Protecting Kids During the Rise of Online Learning

School Sexual Misconduct

Protecting Kids During the Rise of Online Learning

At a Voice of San Diego online town hall event, school and law enforcement officials discussed safeguards being put in place to protect students from online predators – and what still needs to be done.

As schools grapple with how to educate students in a pandemic, they’re also being forced to consider how to protect students from predatory behavior online.

What those protections look like was discussed during an online town hall event hosted Wednesday night by Voice of San Diego. The program zeroed in on student-teacher interactions on electronic devices, which have increased dramatically as education moved purely online.

Our multi-year effort to understand how public schools across San Diego County deal with complaints of sexual misconduct by employees found numerous examples of teachers using technology to make inappropriate contact with students outside of class. The investigation also uncovered a variety of ways in which school employees often escape accountability and students are not adequately protected.

My colleague Kayla Jimenez and I unpacked some of those issues with panelists including San Diego County District Attorney Summer Stephan, San Diego Unified Trustee Richard Barrera and researcher Billie-Jo Grant, who is also a board member of the nonprofit Stop Educator Sexual Abuse, Misconduct & Exploitation. They also discussed some of the changes and safeguards put in place to better protect students.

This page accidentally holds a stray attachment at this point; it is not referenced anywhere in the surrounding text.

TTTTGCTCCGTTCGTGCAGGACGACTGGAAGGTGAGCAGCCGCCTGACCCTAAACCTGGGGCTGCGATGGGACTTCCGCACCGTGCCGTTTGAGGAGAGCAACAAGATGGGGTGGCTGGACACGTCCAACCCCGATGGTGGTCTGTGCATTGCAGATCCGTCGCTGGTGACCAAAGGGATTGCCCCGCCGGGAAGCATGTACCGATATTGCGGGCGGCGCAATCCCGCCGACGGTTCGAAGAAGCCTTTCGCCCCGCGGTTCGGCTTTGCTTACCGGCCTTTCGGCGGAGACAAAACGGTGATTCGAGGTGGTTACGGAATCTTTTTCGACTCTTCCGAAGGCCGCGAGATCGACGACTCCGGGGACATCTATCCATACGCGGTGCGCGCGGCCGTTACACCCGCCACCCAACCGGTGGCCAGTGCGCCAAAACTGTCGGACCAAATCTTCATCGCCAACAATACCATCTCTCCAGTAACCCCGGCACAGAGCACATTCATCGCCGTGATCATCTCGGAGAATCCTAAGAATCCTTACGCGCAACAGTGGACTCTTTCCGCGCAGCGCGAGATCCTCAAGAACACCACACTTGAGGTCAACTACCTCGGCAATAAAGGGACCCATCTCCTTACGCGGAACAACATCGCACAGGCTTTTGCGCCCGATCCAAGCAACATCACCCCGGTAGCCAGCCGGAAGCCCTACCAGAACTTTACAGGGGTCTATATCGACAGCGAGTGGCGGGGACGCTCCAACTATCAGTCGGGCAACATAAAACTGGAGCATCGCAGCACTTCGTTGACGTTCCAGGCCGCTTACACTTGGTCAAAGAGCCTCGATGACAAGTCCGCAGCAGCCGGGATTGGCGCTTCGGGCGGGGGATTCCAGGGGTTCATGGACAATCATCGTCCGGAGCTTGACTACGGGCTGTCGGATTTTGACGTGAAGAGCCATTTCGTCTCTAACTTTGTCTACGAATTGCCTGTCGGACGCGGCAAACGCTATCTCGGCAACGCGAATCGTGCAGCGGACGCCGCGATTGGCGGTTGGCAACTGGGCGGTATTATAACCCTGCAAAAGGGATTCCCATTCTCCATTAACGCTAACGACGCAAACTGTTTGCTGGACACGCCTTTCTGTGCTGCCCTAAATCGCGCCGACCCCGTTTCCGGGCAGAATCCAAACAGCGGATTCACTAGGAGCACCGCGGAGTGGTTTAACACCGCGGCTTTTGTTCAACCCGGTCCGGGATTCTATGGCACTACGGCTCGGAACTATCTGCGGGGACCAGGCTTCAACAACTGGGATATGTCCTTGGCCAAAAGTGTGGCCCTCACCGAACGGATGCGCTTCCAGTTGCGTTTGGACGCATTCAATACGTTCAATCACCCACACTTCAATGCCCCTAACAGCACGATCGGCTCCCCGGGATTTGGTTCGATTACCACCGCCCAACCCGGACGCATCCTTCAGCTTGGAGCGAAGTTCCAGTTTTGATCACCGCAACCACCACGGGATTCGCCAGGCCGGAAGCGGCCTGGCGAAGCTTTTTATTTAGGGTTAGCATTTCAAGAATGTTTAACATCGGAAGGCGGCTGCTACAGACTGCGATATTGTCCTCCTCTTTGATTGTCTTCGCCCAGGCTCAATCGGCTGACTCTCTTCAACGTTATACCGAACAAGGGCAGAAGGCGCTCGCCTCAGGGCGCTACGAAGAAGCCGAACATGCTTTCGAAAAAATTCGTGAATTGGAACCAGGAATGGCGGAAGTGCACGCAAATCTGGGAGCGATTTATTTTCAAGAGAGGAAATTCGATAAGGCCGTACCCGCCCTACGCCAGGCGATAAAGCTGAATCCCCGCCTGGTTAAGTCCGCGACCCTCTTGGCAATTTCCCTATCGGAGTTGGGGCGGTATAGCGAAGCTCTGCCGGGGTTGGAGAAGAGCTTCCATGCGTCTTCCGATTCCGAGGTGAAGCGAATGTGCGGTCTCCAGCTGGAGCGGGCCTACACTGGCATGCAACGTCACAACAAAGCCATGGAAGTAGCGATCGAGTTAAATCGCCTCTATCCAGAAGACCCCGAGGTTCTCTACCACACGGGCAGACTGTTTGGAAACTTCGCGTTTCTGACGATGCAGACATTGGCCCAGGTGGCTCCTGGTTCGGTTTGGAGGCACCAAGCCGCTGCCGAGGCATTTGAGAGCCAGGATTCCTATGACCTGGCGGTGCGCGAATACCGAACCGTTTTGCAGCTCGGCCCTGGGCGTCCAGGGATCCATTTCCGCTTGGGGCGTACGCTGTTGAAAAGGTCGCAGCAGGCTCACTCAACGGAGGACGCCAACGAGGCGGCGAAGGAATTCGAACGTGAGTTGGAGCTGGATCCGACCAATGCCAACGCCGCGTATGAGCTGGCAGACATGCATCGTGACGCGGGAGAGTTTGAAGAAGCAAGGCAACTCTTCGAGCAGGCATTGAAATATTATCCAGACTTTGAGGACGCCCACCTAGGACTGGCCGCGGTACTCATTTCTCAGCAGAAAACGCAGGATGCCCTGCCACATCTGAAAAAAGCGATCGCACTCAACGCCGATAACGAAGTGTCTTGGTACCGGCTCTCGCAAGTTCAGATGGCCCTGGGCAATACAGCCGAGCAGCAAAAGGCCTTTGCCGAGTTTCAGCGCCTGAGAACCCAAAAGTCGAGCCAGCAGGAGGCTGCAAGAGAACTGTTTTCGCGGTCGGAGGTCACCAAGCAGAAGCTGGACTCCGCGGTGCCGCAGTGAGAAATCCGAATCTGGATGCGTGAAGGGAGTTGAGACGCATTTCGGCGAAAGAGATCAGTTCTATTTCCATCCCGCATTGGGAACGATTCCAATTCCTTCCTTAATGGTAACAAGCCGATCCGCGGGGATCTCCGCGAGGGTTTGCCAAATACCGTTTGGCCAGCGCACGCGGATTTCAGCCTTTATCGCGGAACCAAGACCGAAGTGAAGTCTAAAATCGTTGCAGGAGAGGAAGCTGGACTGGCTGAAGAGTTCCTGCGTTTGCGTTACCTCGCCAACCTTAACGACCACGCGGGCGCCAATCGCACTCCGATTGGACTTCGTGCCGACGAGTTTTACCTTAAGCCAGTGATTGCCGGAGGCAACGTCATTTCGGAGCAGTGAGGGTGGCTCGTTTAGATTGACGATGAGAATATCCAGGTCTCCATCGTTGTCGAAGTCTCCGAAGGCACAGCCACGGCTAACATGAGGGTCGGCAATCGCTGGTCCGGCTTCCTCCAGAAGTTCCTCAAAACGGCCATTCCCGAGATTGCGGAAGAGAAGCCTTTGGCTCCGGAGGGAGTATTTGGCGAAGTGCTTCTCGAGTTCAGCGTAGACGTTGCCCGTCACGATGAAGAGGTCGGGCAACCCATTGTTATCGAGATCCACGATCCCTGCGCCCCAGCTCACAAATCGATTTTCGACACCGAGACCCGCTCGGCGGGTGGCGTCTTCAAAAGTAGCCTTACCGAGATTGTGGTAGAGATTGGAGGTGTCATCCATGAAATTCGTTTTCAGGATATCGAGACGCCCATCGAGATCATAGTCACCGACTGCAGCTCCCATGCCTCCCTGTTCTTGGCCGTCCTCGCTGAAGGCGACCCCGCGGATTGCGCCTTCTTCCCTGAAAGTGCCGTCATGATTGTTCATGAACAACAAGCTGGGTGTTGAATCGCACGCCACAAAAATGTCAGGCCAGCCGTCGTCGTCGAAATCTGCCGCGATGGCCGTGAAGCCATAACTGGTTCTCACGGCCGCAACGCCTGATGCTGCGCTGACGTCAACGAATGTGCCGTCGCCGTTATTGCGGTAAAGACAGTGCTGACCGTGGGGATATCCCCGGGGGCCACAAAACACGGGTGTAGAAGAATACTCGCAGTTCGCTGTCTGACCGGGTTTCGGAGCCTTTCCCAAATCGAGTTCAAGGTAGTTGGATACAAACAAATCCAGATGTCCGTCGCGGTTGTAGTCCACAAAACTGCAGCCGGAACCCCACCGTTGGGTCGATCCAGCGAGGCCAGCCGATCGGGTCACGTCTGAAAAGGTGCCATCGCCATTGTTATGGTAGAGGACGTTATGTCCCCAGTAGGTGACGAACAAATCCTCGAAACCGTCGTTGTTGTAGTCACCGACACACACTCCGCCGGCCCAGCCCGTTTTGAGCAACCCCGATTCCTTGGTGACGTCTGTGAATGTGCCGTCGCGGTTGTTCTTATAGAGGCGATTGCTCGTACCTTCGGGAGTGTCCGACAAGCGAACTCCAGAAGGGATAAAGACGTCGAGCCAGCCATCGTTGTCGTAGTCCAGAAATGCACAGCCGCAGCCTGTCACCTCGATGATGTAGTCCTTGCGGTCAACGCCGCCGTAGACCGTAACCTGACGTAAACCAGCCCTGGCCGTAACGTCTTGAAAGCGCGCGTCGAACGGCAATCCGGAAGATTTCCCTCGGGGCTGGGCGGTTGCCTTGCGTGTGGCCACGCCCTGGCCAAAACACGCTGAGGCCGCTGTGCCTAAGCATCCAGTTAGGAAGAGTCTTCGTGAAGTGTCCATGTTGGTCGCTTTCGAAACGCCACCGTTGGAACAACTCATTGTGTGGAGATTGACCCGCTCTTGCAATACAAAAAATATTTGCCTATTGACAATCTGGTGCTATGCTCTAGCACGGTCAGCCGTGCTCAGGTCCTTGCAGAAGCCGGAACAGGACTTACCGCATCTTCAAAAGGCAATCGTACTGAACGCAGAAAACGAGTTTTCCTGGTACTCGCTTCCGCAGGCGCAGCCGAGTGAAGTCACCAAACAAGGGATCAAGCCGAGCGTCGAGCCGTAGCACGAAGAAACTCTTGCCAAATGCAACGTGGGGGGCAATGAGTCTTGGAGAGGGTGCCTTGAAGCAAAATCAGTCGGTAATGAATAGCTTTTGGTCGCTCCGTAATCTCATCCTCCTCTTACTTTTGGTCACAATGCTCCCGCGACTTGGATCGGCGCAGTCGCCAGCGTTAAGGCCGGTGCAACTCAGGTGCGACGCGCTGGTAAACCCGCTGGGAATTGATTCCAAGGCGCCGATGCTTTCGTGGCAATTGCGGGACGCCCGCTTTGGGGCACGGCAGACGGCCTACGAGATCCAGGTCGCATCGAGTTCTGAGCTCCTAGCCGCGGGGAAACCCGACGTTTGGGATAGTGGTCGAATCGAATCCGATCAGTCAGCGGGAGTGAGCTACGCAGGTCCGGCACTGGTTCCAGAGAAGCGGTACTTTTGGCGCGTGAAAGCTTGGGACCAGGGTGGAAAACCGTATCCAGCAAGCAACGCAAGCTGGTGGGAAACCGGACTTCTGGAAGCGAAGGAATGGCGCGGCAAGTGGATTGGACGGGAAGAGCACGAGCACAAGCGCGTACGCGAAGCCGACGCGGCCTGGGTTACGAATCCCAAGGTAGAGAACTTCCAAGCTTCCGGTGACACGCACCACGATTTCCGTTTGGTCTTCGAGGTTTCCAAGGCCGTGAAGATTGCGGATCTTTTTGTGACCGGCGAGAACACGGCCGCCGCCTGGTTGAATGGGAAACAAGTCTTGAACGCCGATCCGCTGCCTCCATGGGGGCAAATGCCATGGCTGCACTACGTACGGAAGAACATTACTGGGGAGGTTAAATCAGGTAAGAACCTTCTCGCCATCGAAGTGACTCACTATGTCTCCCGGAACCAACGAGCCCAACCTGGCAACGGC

The event also featured a conversation with former Chula Vista High School Student Moriah Brogden, who was one of three female students who reported sexual behavior by their show choir teacher in early 2017. We previously reported that case and outcome here, here and here.

“Things escalated and I wasn’t really aware of what to look for,” Brogden said Wednesday. “Ask your students what they think about their teachers.”

Stephan, the region’s top prosecutor, discussed efforts her office has made to provide new avenues to file complaints about sexual misconduct in schools, but said more education is needed.

“We are still stuck on ‘stranger danger,’ which is only 10 percent of the cases,” said Stephan.

Barrera, the school board member, said San Diego Unified has new rules in place for teachers to not interact with students one-on-one online during the crisis. Teachers are urged to instead include a second teacher on student messages or ask students on video conferences to move to a room where an adult is present. Teachers are supposed to use only district-approved online learning tools and are barred from friending students using their personal social media accounts.

During our Q&A session, a viewer asked whether students were made aware of these new rules.

That hasn’t happened, and Barrera said prior plans for a student-led education campaign about sexual misconduct – as recommended by a district task force earlier this year – have been put off during the crisis. “But that is something that needs to happen. … We may not be able to do a physical assembly right now with students, but there are a lot of ways we can do mass communication and mass education of students,” he said.

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